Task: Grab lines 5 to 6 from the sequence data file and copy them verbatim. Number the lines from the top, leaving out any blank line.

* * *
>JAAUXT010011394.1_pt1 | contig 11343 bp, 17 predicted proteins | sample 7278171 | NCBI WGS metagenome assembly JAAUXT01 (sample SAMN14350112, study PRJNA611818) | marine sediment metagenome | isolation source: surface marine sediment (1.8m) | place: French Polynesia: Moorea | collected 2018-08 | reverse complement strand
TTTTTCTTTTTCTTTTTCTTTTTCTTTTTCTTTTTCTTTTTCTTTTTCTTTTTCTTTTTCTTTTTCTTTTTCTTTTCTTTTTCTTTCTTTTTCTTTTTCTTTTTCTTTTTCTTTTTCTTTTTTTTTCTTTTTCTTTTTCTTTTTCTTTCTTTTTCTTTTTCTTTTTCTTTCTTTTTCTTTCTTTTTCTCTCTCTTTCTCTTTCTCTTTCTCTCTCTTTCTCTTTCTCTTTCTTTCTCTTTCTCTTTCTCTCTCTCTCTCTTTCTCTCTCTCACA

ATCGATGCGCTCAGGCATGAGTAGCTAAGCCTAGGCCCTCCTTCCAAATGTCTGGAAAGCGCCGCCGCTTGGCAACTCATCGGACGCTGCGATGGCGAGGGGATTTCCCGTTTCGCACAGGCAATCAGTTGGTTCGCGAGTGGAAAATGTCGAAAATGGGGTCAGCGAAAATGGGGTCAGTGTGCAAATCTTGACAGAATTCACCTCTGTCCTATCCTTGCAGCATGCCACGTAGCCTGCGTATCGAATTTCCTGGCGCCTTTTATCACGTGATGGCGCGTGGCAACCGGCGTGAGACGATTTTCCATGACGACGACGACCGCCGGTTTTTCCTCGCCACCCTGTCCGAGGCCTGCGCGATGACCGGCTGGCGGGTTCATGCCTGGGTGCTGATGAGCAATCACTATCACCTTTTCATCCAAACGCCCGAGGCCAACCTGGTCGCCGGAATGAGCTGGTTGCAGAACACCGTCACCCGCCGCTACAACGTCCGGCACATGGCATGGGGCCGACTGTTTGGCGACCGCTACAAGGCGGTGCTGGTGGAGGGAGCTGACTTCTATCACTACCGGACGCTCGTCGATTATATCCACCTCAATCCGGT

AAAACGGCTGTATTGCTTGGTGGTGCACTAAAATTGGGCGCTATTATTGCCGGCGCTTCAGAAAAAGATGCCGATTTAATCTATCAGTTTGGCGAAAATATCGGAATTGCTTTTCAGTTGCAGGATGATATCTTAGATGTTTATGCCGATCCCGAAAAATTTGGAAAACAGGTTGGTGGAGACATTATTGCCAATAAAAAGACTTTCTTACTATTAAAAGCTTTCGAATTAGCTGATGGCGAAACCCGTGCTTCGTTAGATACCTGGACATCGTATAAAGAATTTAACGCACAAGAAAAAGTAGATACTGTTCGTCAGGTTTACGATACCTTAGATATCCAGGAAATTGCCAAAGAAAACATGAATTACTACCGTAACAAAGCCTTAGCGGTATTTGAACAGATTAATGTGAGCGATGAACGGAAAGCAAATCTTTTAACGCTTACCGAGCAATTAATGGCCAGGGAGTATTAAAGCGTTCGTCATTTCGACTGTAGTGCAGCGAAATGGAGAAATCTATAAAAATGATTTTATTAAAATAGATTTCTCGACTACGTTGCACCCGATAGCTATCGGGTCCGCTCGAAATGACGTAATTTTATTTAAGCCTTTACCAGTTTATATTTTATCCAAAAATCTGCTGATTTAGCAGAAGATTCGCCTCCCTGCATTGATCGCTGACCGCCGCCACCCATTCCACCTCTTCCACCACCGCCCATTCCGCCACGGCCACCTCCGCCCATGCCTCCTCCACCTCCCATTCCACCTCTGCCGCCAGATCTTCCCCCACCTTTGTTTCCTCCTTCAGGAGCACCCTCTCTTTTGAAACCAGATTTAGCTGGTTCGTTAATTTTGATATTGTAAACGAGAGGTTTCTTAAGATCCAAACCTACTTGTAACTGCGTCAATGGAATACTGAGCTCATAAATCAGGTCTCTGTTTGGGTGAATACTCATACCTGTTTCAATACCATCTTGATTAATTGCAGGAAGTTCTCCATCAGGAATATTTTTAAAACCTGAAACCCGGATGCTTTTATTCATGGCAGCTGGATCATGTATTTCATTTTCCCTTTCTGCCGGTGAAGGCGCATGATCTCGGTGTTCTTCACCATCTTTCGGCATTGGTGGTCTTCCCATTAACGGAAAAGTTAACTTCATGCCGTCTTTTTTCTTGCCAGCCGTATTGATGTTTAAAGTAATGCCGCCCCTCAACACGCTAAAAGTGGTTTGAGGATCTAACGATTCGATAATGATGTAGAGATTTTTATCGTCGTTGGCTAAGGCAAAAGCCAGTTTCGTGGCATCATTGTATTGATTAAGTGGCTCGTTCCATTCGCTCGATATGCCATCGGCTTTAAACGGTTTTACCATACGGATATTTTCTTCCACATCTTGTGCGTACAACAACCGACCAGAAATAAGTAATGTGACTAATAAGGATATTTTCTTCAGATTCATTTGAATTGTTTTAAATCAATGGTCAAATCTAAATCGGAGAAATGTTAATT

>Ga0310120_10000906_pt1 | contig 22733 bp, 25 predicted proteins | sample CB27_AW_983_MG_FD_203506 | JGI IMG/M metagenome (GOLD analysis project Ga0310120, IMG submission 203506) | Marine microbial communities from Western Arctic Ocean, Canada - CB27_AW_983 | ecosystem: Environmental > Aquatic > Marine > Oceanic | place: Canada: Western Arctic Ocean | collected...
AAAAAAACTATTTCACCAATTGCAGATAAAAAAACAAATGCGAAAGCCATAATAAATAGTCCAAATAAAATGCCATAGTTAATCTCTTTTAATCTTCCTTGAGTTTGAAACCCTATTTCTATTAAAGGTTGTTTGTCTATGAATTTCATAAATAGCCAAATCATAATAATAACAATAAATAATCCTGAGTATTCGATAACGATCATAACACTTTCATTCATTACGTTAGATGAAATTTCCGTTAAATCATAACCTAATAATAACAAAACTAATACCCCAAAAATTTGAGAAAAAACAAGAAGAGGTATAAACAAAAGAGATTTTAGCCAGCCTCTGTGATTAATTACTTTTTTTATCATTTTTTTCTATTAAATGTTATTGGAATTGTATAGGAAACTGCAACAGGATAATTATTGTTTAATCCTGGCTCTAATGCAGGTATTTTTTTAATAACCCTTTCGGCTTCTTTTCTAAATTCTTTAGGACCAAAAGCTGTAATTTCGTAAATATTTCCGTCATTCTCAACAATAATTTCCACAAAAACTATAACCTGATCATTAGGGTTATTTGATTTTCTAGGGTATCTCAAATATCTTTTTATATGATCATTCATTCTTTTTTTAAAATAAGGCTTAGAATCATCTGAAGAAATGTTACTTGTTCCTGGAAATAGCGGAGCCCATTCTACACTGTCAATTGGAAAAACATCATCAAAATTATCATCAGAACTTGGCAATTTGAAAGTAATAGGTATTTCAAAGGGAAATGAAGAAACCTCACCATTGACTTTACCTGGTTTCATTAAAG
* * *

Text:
>Ga0310120_10000906_pt1 | contig 22733 bp, 25 predicted proteins | sample CB27_AW_983_MG_FD_203506 | JGI IMG/M metagenome (GOLD analysis project Ga0310120, IMG submission 203506) | Marine microbial communities from Western Arctic Ocean, Canada - CB27_AW_983 | ecosystem: Environmental > Aquatic > Marine > Oceanic | place: Canada: Western Arctic Ocean | collected...
AAAAAAACTATTTCACCAATTGCAGATAAAAAAACAAATGCGAAAGCCATAATAAATAGTCCAAATAAAATGCCATAGTTAATCTCTTTTAATCTTCCTTGAGTTTGAAACCCTATTTCTATTAAAGGTTGTTTGTCTATGAATTTCATAAATAGCCAAATCATAATAATAACAATAAATAATCCTGAGTATTCGATAACGATCATAACACTTTCATTCATTACGTTAGATGAAATTTCCGTTAAATCATAACCTAATAATAACAAAACTAATACCCCAAAAATTTGAGAAAAAACAAGAAGAGGTATAAACAAAAGAGATTTTAGCCAGCCTCTGTGATTAATTACTTTTTTTATCATTTTTTTCTATTAAATGTTATTGGAATTGTATAGGAAACTGCAACAGGATAATTATTGTTTAATCCTGGCTCTAATGCAGGTATTTTTTTAATAACCCTTTCGGCTTCTTTTCTAAATTCTTTAGGACCAAAAGCTGTAATTTCGTAAATATTTCCGTCATTCTCAACAATAATTTCCACAAAAACTATAACCTGATCATTAGGGTTATTTGATTTTCTAGGGTATCTCAAATATCTTTTTATATGATCATTCATTCTTTTTTTAAAATAAGGCTTAGAATCATCTGAAGAAATGTTACTTGTTCCTGGAAATAGCGGAGCCCATTCTACACTGTCAATTGGAAAAACATCATCAAAATTATCATCAGAACTTGGCAATTTGAAAGTAATAGGTATTTCAAAGGGAAATGAAGAAACCTCACCATTGACTTTACCTGGTTTCATTAAAG